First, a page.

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The Western States Motel - The Western States Motel

Released on Firebird Field Recordings, self-released 2007

This debut release from Los Angeles based singer/songwriter Carl Jordan flies by like so much time on a warm summer day. Three minute pop songs in the vein of Grandaddy meets a less tragic Elliot Smith at a mid-June picnic, they fall in love and have two babies -- Ween and The Shins. There you go.

This is the perfect formula for a smooth, blissed-out, forgettable pop album that somehow made its way onto the top lists of the summer. I mean, taste IS relative and I do like to see small, independent, unsigned artists get the recognition that many years of hard work and passion deserve. I just wish I liked it more. I wish I didn’t find it so trite, so demure, so sedate that at first listen I questioned its very character.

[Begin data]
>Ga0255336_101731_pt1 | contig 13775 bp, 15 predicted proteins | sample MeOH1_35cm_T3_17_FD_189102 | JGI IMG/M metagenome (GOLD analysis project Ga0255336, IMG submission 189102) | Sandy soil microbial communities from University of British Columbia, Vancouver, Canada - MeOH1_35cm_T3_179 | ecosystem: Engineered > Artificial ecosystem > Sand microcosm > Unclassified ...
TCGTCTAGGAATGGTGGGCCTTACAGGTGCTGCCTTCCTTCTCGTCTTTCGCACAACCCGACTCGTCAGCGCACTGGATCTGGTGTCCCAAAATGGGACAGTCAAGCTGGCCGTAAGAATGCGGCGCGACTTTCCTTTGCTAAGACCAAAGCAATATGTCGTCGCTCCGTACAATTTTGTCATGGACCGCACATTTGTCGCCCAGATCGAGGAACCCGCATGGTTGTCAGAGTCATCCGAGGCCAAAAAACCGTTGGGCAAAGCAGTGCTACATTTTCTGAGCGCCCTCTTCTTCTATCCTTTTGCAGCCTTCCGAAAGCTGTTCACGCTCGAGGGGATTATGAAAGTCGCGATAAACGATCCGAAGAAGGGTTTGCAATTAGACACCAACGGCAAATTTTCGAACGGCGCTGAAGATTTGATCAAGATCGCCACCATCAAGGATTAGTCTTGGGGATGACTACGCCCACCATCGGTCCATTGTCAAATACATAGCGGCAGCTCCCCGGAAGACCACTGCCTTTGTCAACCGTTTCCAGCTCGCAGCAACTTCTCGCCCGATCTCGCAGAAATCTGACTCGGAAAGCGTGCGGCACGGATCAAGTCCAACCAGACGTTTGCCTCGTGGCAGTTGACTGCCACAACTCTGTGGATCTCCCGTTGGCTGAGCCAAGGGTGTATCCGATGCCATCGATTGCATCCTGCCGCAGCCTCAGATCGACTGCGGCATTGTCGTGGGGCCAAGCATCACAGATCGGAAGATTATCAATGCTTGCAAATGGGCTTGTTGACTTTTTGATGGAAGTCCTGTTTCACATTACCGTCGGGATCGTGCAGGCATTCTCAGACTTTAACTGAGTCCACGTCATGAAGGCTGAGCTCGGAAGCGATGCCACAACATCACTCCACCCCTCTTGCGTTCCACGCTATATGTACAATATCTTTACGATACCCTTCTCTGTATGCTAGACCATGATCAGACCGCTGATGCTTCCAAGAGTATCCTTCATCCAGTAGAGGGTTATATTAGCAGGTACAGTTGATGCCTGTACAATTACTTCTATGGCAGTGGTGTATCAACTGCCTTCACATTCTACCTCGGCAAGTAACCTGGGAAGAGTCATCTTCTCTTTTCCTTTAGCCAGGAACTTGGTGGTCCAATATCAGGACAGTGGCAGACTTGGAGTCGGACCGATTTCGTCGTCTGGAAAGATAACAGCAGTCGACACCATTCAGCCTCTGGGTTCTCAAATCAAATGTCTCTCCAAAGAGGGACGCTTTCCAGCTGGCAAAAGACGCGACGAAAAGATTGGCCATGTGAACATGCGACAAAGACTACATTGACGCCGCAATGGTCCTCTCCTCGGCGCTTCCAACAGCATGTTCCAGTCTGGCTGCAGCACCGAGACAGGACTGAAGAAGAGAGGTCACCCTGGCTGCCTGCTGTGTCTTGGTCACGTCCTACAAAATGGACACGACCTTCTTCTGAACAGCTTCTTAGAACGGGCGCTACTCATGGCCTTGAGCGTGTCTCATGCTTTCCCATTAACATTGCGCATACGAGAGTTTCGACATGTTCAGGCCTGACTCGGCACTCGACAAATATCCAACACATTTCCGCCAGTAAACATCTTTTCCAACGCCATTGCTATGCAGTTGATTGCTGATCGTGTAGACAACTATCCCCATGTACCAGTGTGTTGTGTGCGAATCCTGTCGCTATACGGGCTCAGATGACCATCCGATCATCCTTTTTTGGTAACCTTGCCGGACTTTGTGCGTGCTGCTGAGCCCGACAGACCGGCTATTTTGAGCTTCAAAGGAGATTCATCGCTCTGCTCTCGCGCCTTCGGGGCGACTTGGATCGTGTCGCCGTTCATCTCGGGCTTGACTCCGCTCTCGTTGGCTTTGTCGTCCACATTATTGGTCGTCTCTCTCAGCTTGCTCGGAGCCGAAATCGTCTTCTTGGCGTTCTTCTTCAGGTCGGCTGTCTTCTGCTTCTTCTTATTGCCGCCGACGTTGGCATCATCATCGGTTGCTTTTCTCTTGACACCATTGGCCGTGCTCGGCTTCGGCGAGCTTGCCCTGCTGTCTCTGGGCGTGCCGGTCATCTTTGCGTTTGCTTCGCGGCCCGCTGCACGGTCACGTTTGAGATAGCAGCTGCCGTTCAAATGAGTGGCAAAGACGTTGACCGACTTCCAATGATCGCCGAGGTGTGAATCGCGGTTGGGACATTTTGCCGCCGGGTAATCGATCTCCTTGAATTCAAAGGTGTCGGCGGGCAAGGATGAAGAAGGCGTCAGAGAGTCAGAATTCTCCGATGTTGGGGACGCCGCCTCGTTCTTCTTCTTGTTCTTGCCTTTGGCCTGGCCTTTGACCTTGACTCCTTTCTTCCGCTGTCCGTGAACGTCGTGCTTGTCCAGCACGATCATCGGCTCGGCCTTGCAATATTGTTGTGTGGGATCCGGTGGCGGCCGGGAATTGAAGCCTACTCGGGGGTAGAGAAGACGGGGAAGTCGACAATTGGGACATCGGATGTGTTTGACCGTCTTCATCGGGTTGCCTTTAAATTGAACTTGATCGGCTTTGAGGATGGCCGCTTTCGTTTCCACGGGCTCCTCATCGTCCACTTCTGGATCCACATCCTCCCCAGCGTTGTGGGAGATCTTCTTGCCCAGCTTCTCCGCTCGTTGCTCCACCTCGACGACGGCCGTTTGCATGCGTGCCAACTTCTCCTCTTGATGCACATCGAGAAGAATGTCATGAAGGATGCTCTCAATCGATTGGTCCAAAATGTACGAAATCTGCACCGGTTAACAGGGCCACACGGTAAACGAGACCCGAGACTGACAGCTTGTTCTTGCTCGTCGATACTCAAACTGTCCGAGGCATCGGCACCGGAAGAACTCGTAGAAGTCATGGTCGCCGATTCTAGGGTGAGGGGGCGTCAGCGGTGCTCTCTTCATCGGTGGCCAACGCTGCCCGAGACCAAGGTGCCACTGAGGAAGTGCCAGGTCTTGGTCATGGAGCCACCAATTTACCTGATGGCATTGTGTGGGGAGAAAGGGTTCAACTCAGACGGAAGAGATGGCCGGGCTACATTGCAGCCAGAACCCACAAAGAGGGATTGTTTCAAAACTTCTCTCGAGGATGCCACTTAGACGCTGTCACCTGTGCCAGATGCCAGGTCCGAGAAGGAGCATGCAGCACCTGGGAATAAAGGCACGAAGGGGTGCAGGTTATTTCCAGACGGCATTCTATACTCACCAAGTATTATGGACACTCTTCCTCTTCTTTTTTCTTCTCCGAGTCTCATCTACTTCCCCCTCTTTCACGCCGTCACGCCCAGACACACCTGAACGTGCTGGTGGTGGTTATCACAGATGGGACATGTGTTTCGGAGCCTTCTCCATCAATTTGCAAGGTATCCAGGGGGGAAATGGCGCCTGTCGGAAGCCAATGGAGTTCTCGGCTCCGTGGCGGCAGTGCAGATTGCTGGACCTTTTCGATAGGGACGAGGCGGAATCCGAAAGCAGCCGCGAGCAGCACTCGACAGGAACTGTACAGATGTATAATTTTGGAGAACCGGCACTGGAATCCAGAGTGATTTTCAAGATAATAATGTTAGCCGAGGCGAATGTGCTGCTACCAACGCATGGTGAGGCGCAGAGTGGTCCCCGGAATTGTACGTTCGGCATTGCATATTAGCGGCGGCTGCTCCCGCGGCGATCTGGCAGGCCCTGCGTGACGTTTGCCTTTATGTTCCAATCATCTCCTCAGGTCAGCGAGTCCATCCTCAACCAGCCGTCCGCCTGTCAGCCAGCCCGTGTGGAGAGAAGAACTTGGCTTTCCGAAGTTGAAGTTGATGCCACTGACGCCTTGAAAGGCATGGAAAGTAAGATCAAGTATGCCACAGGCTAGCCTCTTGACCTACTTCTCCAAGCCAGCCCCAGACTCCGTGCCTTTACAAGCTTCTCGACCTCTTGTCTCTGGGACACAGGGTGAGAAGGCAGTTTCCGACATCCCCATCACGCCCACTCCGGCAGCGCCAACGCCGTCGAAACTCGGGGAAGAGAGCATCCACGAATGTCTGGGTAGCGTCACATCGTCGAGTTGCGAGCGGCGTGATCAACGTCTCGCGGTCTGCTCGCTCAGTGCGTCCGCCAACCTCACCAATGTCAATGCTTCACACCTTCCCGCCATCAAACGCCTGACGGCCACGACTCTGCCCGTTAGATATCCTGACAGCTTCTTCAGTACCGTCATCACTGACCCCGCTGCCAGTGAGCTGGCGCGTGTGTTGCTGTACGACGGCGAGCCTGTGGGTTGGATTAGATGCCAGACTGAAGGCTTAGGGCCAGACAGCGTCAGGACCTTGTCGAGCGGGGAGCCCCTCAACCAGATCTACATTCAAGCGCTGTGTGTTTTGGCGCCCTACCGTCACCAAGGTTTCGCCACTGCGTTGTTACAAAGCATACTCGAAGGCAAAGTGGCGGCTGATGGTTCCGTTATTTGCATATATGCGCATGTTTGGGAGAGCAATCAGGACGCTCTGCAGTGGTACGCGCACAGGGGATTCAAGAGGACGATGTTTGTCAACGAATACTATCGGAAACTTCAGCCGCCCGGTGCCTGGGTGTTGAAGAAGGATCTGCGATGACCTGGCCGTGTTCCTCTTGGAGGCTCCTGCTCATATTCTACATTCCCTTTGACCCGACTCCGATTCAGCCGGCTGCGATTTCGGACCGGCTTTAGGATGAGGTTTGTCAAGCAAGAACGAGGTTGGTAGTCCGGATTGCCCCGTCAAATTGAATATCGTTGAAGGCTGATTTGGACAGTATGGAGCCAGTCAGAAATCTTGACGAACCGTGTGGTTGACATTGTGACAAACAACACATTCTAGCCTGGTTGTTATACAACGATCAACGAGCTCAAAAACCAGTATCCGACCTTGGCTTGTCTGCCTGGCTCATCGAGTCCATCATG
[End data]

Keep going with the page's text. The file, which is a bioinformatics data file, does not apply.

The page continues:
This all may be a little harsh. Around listen 53 I began to yield to Jordan and his predictability. I even began to look forward to certain methodical subtleties that layer the album. The old timey keys and synthesized rhythm section of “The New E Blues” and the surf guitar tremolo and backing oohs on the album’s single “Powerlines” make it easy to understand how and why this album is featured both on "The O.C." and some of the country’s top college radio stations.

There is a certain amount of soothing involved in something so subtly smooth and unassuming. Even if the lyrics are stale and the music simplistic, at least Jordan isn’t attempting to become what he is not. This is a respectable, straightforward, shoot from the hip album with truly sincere presentation.

Rating: 3 out of 5 stars